A trust account, or account in trust, holds money “in trust” on behalf of a specified beneficiary. The account is opened by an individual known as the settlor who will manage the account as the trustee, unless they officially designate the trustee duty to another individual. The trust account ultimately benefits a third party who is the beneficiary.
Beneficiaries of a trust account can vary, but are most commonly children or adults lacking the capacity to manage their own financial affairs. An institution may also be a beneficiary, with the trust account intended to fund the specified institution according to agreed-upon terms. Such terms can also vary, for example a trust account being opened in order to pay for a child’s future education or to pay a deposit on a house purchase.
Whatever the conditions agreed upon when the trust bank account is opened, the beneficiary cannot access the funds until the conditions are met. Some banks offer a variety of very specific accounts to be used in trust, while other building societies or banks that offer trust accounts offer a standard trust fund account that can be continually managed by the trustee.
The trustee’s first responsibility is to ensure the terms and conditions of the trust fund account are clear, because once the trust is opened, the trustee, bank and beneficiary cannot do anything beyond the agreed upon terms.
Trustees must also act as a fiduciary and thus are legally obliged to always represent the beneficiary’s best interests. All decisions related to the trust must be taken with the benefits to the beneficiary being the highest priority.
While trustees are the legal owners of the funds or assets held in a trust bank account, they are not allowed to use the money held in trust for their own purposes. It is also the trustee’s responsibility to ensure that all taxes due from the trust are paid and that accurate records of the account are kept.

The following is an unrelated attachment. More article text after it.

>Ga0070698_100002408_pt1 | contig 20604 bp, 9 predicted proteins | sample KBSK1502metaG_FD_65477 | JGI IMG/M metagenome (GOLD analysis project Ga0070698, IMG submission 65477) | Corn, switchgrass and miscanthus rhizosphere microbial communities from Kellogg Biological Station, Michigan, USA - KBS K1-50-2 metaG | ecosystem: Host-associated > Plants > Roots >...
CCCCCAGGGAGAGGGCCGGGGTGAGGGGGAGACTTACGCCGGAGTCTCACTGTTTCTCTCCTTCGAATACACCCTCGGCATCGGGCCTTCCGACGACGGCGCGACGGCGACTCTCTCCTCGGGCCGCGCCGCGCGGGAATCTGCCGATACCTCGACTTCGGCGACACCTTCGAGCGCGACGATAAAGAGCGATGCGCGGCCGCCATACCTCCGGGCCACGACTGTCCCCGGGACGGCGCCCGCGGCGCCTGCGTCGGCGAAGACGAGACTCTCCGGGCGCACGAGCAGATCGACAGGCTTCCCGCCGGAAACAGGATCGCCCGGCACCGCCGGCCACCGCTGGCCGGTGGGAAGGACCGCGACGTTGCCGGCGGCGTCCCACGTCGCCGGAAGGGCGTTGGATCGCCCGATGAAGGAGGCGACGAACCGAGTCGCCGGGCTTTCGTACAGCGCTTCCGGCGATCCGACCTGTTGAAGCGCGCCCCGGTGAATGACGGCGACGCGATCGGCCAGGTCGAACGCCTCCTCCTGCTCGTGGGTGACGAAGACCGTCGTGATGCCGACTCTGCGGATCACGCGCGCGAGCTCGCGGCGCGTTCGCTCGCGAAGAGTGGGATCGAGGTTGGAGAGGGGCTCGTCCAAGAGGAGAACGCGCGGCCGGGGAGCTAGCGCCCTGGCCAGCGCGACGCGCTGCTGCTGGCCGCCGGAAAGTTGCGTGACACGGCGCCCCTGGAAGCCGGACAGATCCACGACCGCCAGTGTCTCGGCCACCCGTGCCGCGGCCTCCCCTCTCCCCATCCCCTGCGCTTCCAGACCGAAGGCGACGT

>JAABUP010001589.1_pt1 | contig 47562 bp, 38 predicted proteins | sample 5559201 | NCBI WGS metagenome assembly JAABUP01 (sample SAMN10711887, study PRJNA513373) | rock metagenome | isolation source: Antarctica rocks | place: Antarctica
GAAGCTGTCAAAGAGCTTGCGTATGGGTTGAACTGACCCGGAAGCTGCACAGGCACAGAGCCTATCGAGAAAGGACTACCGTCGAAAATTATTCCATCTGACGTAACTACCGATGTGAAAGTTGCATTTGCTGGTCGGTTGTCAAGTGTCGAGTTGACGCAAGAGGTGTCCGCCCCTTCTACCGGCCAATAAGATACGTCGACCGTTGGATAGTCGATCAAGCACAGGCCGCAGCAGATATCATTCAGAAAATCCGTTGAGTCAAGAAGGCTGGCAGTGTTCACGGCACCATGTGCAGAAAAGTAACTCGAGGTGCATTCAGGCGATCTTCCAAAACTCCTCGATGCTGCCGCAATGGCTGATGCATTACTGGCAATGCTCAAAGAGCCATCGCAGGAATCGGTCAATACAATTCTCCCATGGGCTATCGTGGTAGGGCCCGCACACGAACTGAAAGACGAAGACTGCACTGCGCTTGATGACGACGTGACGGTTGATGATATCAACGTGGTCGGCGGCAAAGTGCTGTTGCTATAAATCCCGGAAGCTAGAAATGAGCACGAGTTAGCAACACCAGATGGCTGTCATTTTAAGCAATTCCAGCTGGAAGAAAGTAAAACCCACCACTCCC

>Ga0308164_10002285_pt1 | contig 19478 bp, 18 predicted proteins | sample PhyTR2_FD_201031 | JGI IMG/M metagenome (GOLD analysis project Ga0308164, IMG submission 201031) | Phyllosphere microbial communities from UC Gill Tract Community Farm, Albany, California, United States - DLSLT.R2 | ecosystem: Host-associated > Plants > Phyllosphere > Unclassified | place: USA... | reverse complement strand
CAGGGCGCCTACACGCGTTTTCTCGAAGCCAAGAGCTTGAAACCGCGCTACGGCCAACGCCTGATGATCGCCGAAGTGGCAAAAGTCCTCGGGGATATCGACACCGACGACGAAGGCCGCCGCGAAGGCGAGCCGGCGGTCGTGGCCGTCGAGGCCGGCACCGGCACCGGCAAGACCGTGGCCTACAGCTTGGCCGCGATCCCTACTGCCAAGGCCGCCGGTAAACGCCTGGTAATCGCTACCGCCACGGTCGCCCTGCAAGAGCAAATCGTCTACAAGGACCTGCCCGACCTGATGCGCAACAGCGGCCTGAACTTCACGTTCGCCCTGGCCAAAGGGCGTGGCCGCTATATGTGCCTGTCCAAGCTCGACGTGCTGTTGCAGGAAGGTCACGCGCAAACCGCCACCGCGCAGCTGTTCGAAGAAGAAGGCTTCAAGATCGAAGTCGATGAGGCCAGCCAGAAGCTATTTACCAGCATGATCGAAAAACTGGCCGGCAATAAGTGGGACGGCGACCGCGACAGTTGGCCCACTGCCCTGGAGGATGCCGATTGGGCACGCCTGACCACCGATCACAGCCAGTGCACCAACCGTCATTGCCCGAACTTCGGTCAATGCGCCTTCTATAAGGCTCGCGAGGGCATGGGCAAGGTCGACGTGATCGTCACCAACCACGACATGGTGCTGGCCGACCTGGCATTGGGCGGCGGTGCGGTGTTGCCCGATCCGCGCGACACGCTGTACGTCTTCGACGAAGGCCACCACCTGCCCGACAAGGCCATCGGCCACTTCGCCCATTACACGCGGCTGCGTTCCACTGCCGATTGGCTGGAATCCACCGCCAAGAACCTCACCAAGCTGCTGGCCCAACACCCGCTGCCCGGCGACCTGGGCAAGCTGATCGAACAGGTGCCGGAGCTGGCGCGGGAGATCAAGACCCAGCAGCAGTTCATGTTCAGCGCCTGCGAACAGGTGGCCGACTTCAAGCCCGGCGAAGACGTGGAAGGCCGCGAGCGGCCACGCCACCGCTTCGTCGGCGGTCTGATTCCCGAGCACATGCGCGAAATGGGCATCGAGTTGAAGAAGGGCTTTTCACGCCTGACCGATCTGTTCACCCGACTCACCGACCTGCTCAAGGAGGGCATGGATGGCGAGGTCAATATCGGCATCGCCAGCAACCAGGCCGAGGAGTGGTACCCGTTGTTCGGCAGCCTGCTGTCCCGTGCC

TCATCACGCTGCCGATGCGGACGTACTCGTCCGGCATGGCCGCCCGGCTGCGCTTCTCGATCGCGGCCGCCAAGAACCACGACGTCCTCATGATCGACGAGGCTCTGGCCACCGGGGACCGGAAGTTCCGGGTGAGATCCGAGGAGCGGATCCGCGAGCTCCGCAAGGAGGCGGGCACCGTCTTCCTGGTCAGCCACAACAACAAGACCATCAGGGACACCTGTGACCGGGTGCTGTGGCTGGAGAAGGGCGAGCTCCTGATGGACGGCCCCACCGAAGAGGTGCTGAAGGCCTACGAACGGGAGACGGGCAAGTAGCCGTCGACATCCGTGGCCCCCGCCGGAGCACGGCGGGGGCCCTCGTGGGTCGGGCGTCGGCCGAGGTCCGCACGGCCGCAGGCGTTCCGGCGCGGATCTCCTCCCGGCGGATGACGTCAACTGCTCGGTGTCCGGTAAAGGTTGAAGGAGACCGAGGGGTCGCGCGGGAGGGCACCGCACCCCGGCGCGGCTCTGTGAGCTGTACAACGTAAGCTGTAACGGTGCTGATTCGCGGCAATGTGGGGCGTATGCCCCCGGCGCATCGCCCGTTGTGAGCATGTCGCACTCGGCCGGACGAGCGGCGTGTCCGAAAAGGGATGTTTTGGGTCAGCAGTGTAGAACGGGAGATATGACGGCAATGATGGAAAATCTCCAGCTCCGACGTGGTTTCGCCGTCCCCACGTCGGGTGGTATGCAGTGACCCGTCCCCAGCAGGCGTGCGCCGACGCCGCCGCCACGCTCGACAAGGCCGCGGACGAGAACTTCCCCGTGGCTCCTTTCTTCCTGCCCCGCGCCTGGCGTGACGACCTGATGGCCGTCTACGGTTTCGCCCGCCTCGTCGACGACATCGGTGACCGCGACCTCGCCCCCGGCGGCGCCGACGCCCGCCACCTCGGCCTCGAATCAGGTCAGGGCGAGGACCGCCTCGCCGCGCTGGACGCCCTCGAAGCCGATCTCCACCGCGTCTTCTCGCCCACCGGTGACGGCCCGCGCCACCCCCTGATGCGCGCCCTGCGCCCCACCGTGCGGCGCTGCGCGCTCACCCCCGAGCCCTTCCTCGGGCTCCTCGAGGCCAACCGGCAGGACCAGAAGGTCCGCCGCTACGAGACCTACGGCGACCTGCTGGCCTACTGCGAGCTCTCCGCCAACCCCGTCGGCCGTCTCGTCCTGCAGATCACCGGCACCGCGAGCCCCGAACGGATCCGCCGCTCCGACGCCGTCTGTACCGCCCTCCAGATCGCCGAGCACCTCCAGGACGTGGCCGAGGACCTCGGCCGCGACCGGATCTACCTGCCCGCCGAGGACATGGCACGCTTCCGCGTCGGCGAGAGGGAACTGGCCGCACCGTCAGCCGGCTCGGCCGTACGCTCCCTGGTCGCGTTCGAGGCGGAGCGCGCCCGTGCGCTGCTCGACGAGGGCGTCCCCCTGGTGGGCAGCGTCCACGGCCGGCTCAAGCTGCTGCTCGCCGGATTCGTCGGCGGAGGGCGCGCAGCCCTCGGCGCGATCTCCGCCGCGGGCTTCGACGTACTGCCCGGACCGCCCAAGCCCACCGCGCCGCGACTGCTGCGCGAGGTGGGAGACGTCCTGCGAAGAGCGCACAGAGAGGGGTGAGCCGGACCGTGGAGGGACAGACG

Types of trust accounts
An establishment or express trust is the most common type of trust account. It involves a settlor creating the trust for a single beneficiary. There are a variety of trust types within this category beyond the basic trust type, including “interest in possession” trusts, which have an income beneficiary and a capital beneficiary. The income beneficiary will receive income from the account while they are alive, and the capital beneficiary will receive the trust funds upon the death of the income beneficiary.
Another interesting trust account type is the discretionary trust, where the trustees retain the power to decide how the trust fund money will be used. The terms and conditions of these accounts have to be very clear from the beginning, and ultimately should give the trustee the power to decide what the funds can be used for, how much of them can be used and for which beneficiary (should there be more than one).
Character or public trusts are for charity purposes, although this type of trust can also be used for non-charitable purposes with the beneficiary being an institution or organisation that cannot be identified as an individual.
We can help
If you’re interested in finding out more about using direct debits to pay into a trust account, then get in touch with our financial experts. Find out how GoCardless can help you with ad hoc payments or recurring payments.